Embassy Theatre, Central School of Speech and Drama, London.
21st April 2009
Sarah Leonard, soprano
Sculpted Sound feat. Stephen Gibson & Justin Woodward (percussion)
Brian Inglis, conductor
Symphony No 2 for soprano, sound sculptures and electronic sounds was written to a commission in 2008 from Derek Shiel for his ensemble Sculpted Sound. Having written for these unique ‘instruments’ once before in Invocation (2003) which extensively explores their potential to evoke a religious ritual, I wanted to do something exploring their percussive and ‘industrial’ nature as objects ‘found’ from the detritus of industrial processes. This fitted in perfectly with the brief, which required the piece to respond to the ideas of Futurism, in honour of the 100th anniversary of Fillippo Tommaso Marinetti’s Futurist Manifesto (published in Le Figaro, 20th February 1909).
The main Futurist music manifesto is not by a composer but by an artist: Luigi Russolo’s The Art of Noises (1913). Russolo, anticipating John Cage, calls for all sounds to be accepted into musical discourse and categorises them thus:
1. Roars, Thunder, Explosions, Hissing roars, Bangs, Booms
2. Whistling, Hissing, Puffing
3. Whispers, Murmurs, Mumbling, Muttering, Gurgling
4. Screeching, Creaking, Rustling, Humming, Crackling, Rubbing
5. Noises obtained by beating on metals, woods, skins, stones, pottery, etc.
6. Voices of animals and people: Shouts, Screams, Shrieks, Wails, Hoots, Howls, Rattles, Sobs
To put his theories into practice he designed and created an ensemble of Intonarumori or noise generators. I have related each of these ‘instruments’ to one or more of the Shiel sound sculptures (see Table 1), using different means to evoke the same sonic/expressive ends. The first, introductory part of my piece (section [A]) is actually a realisation of the fragment of graphic score which survives for Russolo’s noise composition, Awakening of the City (1914).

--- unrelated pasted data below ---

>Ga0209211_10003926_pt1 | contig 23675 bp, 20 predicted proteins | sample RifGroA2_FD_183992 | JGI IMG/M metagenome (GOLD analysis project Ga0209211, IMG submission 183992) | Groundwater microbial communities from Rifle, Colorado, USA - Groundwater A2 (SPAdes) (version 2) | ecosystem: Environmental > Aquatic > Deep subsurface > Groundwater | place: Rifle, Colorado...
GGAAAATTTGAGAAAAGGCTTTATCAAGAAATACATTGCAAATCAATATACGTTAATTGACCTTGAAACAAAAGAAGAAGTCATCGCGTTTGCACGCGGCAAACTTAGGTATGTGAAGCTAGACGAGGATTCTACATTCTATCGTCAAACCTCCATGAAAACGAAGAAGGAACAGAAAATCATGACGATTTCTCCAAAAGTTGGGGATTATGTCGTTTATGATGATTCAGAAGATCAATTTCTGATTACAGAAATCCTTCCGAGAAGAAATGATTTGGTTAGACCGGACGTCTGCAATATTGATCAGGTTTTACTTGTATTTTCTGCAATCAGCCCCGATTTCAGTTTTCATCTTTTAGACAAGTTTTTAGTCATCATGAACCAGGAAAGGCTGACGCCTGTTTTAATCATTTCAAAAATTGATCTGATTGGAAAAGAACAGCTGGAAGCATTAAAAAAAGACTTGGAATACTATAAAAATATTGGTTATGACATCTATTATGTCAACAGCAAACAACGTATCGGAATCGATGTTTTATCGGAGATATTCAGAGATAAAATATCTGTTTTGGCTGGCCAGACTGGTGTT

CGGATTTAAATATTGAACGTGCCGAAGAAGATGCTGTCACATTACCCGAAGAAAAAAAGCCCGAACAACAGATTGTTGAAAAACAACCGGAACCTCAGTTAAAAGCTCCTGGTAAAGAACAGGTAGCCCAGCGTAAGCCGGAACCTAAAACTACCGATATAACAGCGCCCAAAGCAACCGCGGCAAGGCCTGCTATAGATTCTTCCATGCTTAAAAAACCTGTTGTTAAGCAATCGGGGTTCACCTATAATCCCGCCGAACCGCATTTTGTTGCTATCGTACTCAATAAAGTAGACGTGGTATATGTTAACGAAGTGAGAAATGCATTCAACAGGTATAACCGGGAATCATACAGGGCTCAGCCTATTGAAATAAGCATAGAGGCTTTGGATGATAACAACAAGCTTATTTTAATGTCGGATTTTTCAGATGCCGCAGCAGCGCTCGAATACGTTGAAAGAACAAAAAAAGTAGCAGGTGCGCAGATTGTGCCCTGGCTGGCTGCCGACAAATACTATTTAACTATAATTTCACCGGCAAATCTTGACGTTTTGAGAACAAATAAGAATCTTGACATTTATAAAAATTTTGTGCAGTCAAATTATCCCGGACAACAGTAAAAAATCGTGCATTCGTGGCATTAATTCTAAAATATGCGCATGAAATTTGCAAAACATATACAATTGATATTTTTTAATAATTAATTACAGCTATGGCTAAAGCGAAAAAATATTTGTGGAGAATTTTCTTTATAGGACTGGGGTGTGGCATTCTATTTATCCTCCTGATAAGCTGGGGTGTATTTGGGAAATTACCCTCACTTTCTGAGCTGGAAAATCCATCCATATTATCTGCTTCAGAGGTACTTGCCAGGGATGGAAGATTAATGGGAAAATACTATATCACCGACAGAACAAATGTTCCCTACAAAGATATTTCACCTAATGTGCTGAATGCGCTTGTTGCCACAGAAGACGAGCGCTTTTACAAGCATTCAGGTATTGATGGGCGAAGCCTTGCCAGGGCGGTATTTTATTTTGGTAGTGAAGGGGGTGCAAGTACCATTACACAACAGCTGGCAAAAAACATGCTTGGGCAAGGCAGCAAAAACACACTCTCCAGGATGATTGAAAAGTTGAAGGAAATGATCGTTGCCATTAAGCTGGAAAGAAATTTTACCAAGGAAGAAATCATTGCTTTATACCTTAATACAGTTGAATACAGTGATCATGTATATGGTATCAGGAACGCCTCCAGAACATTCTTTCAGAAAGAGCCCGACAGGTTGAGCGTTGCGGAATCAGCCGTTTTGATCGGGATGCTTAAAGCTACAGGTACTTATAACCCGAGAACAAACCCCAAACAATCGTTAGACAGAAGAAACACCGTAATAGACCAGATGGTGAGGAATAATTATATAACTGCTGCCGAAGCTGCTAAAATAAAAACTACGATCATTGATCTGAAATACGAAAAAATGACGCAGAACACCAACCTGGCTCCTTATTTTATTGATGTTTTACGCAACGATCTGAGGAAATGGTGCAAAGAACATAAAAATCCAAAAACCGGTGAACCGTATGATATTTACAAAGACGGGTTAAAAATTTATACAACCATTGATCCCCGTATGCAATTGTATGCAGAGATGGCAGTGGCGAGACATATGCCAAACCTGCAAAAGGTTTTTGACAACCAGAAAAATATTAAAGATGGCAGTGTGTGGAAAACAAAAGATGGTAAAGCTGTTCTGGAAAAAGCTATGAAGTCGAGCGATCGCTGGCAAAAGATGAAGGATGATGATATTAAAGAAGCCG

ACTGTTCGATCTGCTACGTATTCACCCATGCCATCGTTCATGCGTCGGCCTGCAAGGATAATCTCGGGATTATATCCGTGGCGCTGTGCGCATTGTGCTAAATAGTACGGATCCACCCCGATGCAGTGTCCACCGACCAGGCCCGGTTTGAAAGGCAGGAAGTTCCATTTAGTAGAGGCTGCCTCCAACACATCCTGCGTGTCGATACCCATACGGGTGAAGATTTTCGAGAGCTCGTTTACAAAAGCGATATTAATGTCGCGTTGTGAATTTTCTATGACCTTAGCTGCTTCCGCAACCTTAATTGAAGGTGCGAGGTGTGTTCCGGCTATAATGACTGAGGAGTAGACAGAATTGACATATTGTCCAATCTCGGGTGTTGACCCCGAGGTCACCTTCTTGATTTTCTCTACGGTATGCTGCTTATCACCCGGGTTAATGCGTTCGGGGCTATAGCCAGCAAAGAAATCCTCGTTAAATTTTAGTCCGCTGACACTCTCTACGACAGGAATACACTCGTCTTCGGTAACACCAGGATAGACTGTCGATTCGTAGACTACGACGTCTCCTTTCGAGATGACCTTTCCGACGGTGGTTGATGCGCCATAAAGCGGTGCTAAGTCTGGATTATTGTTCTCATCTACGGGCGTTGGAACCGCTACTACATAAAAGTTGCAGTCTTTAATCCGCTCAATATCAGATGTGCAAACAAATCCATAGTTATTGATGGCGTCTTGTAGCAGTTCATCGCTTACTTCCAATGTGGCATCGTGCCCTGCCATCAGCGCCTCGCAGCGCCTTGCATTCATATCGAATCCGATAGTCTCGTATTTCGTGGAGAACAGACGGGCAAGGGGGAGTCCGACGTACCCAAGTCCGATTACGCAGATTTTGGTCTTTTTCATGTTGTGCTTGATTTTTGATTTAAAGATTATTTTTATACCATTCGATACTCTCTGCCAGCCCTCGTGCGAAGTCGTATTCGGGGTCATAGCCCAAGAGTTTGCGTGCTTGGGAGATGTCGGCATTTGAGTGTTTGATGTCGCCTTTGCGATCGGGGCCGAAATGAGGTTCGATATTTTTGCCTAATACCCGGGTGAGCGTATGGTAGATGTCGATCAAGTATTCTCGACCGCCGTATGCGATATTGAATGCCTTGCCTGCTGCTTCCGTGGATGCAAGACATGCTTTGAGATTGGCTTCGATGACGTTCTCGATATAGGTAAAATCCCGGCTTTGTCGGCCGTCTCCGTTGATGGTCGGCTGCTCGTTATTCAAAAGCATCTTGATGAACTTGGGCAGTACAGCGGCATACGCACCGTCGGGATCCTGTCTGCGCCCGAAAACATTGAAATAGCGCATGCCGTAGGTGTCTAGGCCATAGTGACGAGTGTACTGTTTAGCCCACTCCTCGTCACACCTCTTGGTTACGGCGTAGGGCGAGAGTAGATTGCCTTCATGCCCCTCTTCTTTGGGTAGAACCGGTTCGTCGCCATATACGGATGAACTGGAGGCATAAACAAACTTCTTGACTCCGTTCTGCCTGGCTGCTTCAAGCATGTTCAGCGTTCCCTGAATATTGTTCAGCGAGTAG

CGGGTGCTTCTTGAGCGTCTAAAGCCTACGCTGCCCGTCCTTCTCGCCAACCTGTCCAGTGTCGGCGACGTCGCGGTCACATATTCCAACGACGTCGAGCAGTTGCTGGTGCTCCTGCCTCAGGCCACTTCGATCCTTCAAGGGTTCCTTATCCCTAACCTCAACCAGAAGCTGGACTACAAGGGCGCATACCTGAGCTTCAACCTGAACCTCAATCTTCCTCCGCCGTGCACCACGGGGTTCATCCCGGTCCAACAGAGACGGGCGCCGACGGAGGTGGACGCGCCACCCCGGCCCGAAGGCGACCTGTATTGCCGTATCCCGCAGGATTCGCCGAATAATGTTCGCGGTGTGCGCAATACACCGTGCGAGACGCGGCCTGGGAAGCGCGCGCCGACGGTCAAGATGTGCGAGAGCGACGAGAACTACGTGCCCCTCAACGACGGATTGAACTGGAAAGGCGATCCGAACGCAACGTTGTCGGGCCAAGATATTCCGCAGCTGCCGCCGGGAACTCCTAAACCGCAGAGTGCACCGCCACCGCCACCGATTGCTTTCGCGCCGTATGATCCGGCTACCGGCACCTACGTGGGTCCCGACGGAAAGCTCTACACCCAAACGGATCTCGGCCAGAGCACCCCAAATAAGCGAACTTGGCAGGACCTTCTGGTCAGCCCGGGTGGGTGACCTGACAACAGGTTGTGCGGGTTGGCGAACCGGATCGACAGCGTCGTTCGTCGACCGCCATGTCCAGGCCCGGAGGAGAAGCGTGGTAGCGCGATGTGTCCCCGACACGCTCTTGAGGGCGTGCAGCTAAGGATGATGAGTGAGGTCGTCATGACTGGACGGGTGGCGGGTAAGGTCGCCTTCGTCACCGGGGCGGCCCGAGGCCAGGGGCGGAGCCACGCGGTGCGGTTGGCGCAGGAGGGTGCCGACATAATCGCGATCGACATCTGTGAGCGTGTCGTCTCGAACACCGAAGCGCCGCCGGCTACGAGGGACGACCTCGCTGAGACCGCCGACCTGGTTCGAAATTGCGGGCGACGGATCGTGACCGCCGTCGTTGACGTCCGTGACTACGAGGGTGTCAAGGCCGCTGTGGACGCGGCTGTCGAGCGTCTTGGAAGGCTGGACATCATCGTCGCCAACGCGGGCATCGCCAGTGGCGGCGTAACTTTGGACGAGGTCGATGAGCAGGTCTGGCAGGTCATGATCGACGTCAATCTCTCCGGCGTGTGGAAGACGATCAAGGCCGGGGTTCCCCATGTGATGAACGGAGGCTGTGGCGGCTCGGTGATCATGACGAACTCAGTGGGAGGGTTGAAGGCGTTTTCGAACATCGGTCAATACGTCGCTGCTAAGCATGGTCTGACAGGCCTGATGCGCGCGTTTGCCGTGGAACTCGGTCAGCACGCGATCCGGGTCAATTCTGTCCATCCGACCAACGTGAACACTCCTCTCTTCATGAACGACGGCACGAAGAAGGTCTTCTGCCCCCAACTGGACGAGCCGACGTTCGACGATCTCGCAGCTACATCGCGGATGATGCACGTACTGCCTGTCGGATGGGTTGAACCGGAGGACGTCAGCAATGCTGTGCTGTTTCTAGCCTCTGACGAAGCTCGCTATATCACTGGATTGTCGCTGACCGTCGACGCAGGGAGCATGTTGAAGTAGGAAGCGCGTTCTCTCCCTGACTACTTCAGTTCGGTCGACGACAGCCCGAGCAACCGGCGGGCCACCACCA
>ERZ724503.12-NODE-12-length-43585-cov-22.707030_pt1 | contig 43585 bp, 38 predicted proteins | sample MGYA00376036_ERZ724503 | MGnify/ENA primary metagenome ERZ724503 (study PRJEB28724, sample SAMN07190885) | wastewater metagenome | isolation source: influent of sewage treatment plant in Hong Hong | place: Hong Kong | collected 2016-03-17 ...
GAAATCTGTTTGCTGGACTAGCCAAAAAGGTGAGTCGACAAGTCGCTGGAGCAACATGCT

In order to update the Futurist aesthetic I included electronic interludes – in the manner of Varèse’s Deserts – realised by Dr François Evans of Middlesex University (see separate note). These act as both interludes and, in the broadest sense, ‘development’ of the ideas explored in the acoustic music. In particular, the first interlude offers an alternative ‘stretched out’ realisation of Russolo’s composition fragment, and both interludes use sounds from a building site which are also evoked by the metal sculptures (particularly in section [B]).
The final element is the soprano voice. At first – as part of the ‘development’ section – the voice is heard offstage (amplified), singing only vowel sounds and with an ‘instrumental’ timbre, as if it were another instrument or even an electronic sound source. The offstage soloist is joined by the voices of the percussion players (Russolo’s category ); after the second electronic interlude , the solo singer is revealed onstage, brightly lit, in a cadenza based on the word ‘sound’ – the first word of the concrete poem (also by Derek Shiel) which is the text of the final, vocal section.
Recorded excerpts from the score may be heard here [score pages 14 to 17]: http://www.impulse-music.co.uk/brianinglis/media-2/music/